1pm Eastern (10am Pacific, 2pm Atlantic)
Opened in 2012, Skwachàys Lodge is located at the crossroads of Vancouver’s historic Gastown, Chinatown and Railtown districts in Vancouver’s Downtown Eastside (DTES). Part hotel, part gallery, part social housing complex the Skwachàys business model allows 100% of the profits to flow directly to VNHS. In addition to being a hotel and fair trade Aboriginal art gallery, it operates a native artist in residence program and houses subsidized apartments for First Nations people at risk of homelessness.
This social enterprise model reduces VNHS’s dependence on government subsidies and private donations while enabling it to continue its mandate of providing safe, secure and affordable housing to Vancouver’s urban Aboriginal population. This webinar will provide insight and learnings on developing an innovative social enterprise model and leveraging assets to deliver positive community impacts and unique experiences rooted in cultural heritage.
You Will Learn
- About the vision and development of Skwachàys Lodge
- How to leverage a real estate asset for a social purpose
- How to pinpoint a unique strength in your community and how to build a creative social enterprise around it
- About the challenges and opportunities that were faced in developing this model
- About working with partners to bring your social enterprise to life
About the Speakers
David Eddy became the Chief Executive Officer of Vancouver Native Housing Society (VNHS), a non-profit, off-reserve, Aboriginal housing provider in Vancouver, Canada, in January 2001.
Under David’s leadership over the last seven years, VNHS has increased its portfolio by nearly 100% and broadened its mandate from strictly housing urban Aboriginal families and seniors to providing supportive housing for Aboriginal and non-Aboriginal homeless people and those at risk of homelessness, as well as housing for youth and for women leaving abusive/violent situations.
Since June, 2012 David has taken VNHS in a new direction of entrepreneurialism and self-sustainability, creating two social enterprises which have received international media attention and acclaim. With the introduction of Skwachàys Lodge (www.skwachays.com) and the Urban Aboriginal Fair Trade Gallery (www.urbanaboriginal.org), the society is guiding new projects to focus on Aboriginal art and culture as a means of revitalizing community pride and leading transformative change, and while doing this providing subsidy for 24 Aboriginal artists to live in the community.
David sits on the Board of Directors of Canadian Housing and Renewal Association (CHRA) and served as its president from 2008 to 2010. He previously served on the Board of the British Columbia Non-Profit Housing Association as a director and as secretary on its executive. He is a founding director of the Metro Vancouver Aboriginal Executive Council (MVAEC) and currently sits on its Housing and Homelessness Table. In 2014, Dave was asked to join the Vancouver Mayor’s Task Force on Mental Health and Addictions.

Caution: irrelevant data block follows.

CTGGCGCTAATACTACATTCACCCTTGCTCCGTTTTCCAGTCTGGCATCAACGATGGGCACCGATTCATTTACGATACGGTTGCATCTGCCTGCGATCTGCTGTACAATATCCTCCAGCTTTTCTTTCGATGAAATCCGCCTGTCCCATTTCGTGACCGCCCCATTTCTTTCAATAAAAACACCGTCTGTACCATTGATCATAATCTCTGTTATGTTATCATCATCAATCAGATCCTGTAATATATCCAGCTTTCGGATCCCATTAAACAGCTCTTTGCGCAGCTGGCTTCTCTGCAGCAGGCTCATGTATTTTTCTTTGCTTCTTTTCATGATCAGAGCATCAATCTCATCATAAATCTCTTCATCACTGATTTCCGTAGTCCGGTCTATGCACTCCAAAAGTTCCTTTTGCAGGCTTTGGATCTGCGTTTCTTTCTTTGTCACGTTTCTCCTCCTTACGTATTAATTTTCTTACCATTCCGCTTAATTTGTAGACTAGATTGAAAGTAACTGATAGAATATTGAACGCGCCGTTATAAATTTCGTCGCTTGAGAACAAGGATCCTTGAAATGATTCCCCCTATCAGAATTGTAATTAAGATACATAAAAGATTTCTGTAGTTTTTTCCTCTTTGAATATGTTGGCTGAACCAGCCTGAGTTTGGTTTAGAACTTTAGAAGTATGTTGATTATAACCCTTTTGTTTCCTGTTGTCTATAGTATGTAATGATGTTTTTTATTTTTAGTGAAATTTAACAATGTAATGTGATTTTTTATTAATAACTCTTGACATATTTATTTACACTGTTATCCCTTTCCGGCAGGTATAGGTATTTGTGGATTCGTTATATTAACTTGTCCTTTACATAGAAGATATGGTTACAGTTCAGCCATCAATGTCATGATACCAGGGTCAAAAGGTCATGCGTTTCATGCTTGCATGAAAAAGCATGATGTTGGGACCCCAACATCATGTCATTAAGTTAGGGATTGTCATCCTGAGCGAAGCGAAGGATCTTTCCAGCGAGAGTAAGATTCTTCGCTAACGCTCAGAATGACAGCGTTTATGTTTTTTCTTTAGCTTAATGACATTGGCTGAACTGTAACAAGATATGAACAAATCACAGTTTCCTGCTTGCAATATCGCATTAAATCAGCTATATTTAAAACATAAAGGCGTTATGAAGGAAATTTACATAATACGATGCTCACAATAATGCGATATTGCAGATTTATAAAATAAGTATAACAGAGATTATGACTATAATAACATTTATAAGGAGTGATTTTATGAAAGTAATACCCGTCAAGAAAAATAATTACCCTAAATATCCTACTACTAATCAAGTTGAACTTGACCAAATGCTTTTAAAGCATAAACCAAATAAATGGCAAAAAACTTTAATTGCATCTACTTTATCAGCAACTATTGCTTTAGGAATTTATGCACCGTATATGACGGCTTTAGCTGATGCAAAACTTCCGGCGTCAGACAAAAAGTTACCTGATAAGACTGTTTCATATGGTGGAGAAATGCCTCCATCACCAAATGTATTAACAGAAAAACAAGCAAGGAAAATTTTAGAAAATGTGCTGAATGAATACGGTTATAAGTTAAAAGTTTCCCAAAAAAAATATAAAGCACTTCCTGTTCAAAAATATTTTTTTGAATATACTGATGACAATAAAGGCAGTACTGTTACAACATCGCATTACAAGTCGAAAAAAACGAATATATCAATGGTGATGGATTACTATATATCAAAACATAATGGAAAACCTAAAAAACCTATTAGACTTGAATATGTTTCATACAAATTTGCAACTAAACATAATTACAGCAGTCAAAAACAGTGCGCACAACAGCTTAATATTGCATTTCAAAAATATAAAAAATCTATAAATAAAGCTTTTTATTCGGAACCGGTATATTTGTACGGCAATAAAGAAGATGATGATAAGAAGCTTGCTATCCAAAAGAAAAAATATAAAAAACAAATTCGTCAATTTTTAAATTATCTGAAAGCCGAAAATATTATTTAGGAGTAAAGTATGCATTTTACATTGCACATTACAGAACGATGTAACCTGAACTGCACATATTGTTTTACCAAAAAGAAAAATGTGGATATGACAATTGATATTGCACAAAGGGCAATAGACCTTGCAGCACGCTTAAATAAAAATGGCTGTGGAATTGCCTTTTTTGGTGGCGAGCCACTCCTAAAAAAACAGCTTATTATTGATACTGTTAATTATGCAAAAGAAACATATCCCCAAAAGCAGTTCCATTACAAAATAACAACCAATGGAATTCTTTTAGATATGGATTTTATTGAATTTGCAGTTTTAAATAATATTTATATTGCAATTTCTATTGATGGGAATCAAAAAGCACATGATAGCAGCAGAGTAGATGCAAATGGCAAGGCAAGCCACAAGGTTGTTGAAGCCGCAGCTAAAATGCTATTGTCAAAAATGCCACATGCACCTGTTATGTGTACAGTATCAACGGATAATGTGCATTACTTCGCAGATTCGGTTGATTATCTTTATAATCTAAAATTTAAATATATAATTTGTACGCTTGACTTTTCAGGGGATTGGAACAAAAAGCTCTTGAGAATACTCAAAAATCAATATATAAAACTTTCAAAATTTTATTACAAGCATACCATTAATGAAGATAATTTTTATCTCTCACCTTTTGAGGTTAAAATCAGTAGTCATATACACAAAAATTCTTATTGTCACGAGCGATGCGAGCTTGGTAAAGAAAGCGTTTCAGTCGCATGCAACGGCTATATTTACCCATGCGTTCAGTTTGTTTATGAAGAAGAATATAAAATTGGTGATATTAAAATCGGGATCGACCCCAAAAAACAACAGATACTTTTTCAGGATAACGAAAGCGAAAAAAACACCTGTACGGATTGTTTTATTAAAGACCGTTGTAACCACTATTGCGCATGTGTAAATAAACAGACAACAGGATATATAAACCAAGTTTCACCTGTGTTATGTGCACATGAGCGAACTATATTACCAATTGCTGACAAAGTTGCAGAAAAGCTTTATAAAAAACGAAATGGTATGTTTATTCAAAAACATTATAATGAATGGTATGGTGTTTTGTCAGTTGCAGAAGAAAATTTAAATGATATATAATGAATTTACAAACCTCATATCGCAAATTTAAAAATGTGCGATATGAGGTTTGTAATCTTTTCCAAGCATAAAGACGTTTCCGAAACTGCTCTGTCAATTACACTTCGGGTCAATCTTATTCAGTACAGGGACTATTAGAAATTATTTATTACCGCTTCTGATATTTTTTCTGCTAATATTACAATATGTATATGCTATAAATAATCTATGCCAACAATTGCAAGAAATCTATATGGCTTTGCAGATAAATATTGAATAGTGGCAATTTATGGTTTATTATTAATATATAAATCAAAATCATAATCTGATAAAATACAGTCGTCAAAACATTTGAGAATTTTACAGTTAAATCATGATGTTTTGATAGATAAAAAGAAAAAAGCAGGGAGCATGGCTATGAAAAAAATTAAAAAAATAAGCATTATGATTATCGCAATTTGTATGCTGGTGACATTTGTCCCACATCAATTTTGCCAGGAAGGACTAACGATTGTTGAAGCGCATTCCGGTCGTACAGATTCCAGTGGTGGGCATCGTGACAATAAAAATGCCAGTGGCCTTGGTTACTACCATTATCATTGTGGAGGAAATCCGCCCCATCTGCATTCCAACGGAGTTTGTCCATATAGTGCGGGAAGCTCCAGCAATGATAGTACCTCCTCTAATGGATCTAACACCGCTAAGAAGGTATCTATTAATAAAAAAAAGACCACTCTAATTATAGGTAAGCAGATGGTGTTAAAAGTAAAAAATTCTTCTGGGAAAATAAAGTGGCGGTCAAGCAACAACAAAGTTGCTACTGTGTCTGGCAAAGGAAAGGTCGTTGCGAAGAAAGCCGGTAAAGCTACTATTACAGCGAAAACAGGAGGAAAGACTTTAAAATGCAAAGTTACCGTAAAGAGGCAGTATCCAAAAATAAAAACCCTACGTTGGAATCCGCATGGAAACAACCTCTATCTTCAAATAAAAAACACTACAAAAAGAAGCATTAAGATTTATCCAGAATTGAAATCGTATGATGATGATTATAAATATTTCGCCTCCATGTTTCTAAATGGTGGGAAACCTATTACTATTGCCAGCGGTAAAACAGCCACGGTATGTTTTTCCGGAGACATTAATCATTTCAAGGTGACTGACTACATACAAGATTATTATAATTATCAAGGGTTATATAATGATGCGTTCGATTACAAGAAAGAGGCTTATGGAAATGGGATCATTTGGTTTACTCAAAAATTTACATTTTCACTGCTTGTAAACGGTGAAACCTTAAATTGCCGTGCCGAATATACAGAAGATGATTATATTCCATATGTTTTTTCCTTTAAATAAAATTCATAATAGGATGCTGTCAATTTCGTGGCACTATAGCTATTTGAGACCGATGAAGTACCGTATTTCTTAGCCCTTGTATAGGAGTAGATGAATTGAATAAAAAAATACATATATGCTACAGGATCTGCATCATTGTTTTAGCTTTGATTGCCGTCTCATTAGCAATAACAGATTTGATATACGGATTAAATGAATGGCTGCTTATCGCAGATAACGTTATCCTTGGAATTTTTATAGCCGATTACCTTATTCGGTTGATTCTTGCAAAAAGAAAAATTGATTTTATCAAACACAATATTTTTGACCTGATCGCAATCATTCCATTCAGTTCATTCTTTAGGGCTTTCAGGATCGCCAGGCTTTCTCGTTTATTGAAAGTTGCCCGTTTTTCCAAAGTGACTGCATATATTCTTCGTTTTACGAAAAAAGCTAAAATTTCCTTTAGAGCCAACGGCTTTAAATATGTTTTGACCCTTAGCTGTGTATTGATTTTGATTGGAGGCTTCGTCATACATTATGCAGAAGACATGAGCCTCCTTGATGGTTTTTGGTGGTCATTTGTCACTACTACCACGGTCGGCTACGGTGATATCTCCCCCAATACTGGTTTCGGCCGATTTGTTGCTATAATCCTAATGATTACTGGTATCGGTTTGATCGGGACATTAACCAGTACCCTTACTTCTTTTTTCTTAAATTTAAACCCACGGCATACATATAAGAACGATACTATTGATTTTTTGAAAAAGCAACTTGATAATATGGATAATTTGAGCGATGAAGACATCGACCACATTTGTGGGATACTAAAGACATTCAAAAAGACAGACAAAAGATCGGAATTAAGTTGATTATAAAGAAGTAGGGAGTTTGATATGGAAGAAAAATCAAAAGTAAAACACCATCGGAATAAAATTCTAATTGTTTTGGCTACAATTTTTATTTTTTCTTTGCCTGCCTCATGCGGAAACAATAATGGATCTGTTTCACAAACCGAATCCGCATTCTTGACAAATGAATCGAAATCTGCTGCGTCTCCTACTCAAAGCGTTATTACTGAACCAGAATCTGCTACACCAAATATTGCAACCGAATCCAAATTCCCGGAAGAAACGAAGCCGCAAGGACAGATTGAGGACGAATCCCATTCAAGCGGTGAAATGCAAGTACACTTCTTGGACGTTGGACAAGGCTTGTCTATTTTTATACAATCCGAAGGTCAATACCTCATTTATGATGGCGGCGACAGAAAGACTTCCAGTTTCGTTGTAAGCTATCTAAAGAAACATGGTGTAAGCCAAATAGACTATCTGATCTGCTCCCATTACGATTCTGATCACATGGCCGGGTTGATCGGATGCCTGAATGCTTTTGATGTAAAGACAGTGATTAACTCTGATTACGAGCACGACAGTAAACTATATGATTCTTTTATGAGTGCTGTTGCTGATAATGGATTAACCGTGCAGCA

Prior to his work with VNHS, David worked for 16 years in social and affordable housing with a particular focus on marginalized groups and communities on the east side of Vancouver.
He has a Master’s degree in Leadership and Training from Royal Roads University in Victoria, BC. A father of a grown son, David delights in his role as grandpa to his three young grandchildren.
Pru Robey is a passionate advocate for the transformative impact the arts and culture have on the lives of individuals and communities. Throughout her career, the development of innovative, multi-sector approaches to support cultural sector development, creative economy activation and sustainable urban regeneration has been a centerpiece of her work. Pru has over 30 years of experience as a consultant, researcher, manager, promoter and funder in the arts, culture and creative industries in Canada and the UK. As Vice President and Creative Placemaking Lab Director at Toronto-based Artscape, Pru takes the lead in new project research and development and on major research initiatives; directs a suite of programs and services designed to build the capacity of communities internationally to undertake creative placemaking; and advises communities internationally on strategies to support city-building through the arts. She designed and teaches Canada’s only undergraduate course in Creative Placemaking for the University of British Columbia and is a member of the Placemaking Leadership Council.